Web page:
Earlier this year, arguments and debates raged about whether the open source model was doomed to fail in the 21st century economics of Software As A Service (SAAS). One thread of these discussions centered around the creation of a new type of license that could effectively preserve source code availability and author attribution while denying licensees some of the freedoms enjoyed by the authors, particularly the freedom to present a user interface distinct from so-called attribution.
When I first came across the GNU General Public License in 1986, it was nothing short of an epiphany for me. Its revolutionary approach to copyright (all wrongs reversed) and the bold vision of the GNU project (to do nothing less than to make UNIX obsolete by making something that was both better and free) was as earth-shaking to me as perhaps quantum physics was to Einstein. (You don't need to tell me I'm no Einstein--I know that.)
If you're coming to this URL for the first time in awhile, you may think you're in the wrong place...
Nope, we've just finally soft-launched our new website. The old one was largely hard-coded (as was common back in 1998 when it was launched). It got to be too hard to maintain, as many of you noticed. Many thanks to our volunteer webmaster, Steve Mallett, for putting up this new Drupal-based site that we can edit and contribute to more easily.
I am continuing to process Made To Stick, a Guns, Germs, and Steel-quality treatment about why some ideas survive and others die. I heard the authors interviewed courtesy of our local National Public Radio affiliate WUNC (which does their share of great content generation, btw), and to fit the ultra-dense format of radio, they said "there are six success factors for making an idea stick, but the first three, Simple, Unexpected, and Concrete, are the most important."
As the authors tell it, experts suffer from The Curse of Knowledge, and the nature of the curse is such that it is almost impossible for those so cursed to keep things simple or, for that matter, concrete. Complexity is fun, and abstraction is what gives theories their power. It also makes them notoriously transient in people's minds.
Nat Torkington asked recently Is
"Open Source" Now Completely Meaningless. Certainly not; in fact,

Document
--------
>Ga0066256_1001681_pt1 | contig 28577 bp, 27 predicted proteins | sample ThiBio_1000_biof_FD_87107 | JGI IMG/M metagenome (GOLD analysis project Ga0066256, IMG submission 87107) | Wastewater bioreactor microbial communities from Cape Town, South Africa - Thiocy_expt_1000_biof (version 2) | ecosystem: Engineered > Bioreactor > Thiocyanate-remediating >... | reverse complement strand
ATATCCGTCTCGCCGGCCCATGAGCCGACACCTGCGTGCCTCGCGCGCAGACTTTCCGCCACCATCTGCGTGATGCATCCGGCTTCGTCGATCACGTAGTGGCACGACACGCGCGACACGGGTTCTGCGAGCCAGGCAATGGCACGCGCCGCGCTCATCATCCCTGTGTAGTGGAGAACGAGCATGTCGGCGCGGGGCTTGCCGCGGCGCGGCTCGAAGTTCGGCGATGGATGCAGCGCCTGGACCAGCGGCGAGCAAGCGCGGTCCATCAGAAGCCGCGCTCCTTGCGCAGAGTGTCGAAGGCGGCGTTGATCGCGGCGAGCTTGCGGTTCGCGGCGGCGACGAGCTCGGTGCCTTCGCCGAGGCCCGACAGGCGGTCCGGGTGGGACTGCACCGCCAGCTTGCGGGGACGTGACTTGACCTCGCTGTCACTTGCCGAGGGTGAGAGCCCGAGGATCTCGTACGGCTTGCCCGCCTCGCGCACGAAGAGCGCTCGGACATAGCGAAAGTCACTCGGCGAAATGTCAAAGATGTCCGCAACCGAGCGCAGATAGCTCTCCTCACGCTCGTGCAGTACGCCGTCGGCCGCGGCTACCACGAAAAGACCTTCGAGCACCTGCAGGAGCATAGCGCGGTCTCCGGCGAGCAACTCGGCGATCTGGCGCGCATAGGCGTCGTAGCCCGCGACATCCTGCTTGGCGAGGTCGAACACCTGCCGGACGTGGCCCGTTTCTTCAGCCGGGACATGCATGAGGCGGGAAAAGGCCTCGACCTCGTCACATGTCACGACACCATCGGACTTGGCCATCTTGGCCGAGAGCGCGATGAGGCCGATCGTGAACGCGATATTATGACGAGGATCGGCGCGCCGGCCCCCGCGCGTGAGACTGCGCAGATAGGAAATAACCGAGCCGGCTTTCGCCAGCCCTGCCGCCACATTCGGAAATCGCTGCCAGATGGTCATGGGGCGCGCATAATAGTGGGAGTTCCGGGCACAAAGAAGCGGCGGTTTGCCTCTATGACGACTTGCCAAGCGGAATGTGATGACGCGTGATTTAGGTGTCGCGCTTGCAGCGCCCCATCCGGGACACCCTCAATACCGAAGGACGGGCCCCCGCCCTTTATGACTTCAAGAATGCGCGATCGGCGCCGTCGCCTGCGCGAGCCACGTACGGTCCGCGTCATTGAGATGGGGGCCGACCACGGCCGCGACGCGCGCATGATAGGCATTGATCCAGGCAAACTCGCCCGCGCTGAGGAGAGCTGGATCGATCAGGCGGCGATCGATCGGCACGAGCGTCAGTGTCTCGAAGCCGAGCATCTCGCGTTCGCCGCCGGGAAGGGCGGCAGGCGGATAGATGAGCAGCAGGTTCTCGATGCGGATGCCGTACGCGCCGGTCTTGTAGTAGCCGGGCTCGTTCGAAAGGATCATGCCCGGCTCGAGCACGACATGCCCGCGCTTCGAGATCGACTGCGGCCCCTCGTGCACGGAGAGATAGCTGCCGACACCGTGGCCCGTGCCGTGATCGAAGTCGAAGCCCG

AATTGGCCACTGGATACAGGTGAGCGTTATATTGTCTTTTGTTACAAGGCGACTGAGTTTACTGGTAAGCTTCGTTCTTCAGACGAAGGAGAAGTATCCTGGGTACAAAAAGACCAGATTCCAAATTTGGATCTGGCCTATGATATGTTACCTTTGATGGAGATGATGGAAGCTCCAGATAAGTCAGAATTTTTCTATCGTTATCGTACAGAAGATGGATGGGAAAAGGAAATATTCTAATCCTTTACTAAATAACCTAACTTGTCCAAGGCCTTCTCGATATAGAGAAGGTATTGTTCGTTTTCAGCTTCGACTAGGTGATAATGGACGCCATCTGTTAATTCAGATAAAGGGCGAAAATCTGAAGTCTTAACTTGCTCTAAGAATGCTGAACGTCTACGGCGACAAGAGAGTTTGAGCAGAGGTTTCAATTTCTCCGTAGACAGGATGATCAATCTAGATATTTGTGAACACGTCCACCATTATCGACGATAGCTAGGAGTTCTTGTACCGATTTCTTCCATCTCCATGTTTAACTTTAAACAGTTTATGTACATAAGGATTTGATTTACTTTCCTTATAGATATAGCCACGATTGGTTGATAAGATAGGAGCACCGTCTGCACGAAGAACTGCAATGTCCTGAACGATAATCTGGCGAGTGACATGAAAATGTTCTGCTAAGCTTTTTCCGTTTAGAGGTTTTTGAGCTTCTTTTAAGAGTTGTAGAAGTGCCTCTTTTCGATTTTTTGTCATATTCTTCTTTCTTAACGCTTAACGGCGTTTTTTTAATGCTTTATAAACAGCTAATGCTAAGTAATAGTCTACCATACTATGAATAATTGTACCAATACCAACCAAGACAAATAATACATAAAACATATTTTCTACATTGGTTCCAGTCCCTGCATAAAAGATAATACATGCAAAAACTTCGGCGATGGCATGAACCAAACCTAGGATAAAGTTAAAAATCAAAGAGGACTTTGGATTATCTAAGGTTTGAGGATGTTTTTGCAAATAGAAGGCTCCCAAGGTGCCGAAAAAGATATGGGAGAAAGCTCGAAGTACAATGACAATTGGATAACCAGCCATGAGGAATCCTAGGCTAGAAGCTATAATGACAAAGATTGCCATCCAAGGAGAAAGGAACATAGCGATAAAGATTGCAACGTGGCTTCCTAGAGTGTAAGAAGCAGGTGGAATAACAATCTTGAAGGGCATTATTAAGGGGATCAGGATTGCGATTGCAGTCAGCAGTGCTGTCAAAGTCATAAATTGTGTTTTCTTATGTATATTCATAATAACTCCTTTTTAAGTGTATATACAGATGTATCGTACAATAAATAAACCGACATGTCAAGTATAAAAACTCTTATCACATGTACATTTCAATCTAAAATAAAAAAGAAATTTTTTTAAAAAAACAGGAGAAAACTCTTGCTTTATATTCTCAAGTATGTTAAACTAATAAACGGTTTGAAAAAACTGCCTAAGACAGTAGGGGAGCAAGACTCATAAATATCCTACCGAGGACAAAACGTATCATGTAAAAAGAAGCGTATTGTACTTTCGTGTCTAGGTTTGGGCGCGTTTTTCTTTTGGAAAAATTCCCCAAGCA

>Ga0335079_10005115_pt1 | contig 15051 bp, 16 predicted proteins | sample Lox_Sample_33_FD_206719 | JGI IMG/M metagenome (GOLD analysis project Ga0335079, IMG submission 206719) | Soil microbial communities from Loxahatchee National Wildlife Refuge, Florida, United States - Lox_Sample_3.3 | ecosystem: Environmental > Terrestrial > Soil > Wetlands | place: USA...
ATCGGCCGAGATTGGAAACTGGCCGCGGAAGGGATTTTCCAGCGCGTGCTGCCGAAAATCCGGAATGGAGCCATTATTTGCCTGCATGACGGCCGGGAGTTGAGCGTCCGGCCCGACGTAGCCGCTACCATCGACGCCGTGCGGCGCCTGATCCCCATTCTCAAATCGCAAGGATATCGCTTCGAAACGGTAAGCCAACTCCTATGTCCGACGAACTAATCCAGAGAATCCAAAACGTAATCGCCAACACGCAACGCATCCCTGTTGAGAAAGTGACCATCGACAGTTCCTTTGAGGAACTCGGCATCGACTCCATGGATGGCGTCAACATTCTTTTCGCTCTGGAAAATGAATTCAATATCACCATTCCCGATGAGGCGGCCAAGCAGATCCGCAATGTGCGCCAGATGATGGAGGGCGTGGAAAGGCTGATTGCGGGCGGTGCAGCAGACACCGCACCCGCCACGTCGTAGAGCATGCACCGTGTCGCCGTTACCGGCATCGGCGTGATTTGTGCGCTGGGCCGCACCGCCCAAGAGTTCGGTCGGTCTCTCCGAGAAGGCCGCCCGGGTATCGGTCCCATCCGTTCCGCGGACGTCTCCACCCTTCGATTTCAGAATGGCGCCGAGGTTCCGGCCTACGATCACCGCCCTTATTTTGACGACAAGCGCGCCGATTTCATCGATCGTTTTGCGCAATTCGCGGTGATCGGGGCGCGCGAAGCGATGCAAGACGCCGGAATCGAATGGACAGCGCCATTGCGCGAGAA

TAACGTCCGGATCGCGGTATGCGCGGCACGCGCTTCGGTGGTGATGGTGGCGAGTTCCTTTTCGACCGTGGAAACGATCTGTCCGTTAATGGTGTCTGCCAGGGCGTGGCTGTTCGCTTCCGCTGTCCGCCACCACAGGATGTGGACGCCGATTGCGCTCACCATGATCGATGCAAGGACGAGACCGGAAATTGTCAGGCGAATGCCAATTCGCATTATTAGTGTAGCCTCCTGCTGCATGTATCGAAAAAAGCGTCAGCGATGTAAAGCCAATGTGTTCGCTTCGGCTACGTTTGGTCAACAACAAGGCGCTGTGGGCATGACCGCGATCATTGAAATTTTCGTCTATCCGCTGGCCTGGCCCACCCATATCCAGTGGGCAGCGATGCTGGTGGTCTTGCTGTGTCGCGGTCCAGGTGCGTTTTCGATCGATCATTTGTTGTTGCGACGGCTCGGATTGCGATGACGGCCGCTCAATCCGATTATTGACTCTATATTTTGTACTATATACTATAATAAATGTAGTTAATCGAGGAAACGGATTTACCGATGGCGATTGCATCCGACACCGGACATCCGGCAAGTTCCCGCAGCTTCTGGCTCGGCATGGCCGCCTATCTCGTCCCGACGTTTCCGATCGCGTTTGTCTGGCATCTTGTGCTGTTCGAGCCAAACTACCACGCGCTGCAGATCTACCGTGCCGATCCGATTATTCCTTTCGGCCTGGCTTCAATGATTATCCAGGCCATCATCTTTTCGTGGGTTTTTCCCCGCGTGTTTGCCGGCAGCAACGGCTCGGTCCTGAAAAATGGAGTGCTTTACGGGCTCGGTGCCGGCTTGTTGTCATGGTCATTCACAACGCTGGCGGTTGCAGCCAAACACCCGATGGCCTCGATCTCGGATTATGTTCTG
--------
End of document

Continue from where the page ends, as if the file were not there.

there are several reasons this label is still valid and important.
I'm a pragmatist, so I'm not going to wave any flags or sing any
anthems to argue this, just point out what has worked and continues to
First of all, let's be clear about what "open source" means. Software
is 'open source' when it is issued under a license compliant with the
Open Source Definition. Nothing any clueless or malevolant corporate
marketeer does can change that, because the term originated in the
open-source developer community and only we have the authority to
That seems to be the opinion of Stephen Walli in this blog posting.
I just finished reading Made To Stick, a book recommended to me by my trendspotting wife Amy, and it's quite obvious that Brent has both a command of the facts, an understanding of the context, and a gift for relating them in ways that are simple, unexpected, concrete, and other ways that make the ideas stick. It is wonderful (and refreshing) to see a presentation that is at once so right on the facts and so complete in its explanation. Great work, Brent!
For some time, the term "Open Standard" has been gaining in market popularity. Unlike Open Source, which has had a concrete definition for almost ten years, the term Open Standard was merely a feel-good term with no actual technical meaning. Nevertheless, decades of poor experiences with proprietary standards (or no standards at all) contrasted with the dramatic successes of using IETF and W3C standards such as TCP/IP and HTTP have caused IT buyers to consider standards alongside product price and performance when making IT investment decisions.
There's an idea that's becoming increasingly popular here in Chapel Hill, and it's expressed by one of two bumper stickers. The first is:
Ignore Your Rights And They'll Go Away
The second is:
No, You Can't Have My Rights, I'm Still Using Them
These apply equally well to the definition of Open Source software. For quite some time, we've faced opposition from those who want nothing more than to spread ignorance--to tell people it's OK to ignore what rights may or may not convey with the software they buy. They believe that if enough people simply ignore Open Source, it will go away.
Three cheers for Alfresco for changing their license to the GPL.
The first cheer is because they are shifting away from a license which, as a modified version of an OSI-approved license, was not, technically, Open Source as the OSI defines it.
We all remember the days when high-flying technology companies reported "pro-forma" financials instead of pure GAAP financials. The logic was that GAAP was the standard upon which their model was based, but they just wanted to make a few tweaks to better reflect the true value of their company. The liberties some companies took with GAAP created a slippery slope for both the companies and their investors, leading to massive discrepancies between reports and reality. Starting with an OSI-approved open source license and then making some discretionary changes without getting the new license approved can (and has) led to similar problems with respect to the spirit and the letter of the OSD. By stepping away from a modified Mozilla license and embracing an OSI-approved license, Alfresco makes their intentions clear to all--they are an Open Source business.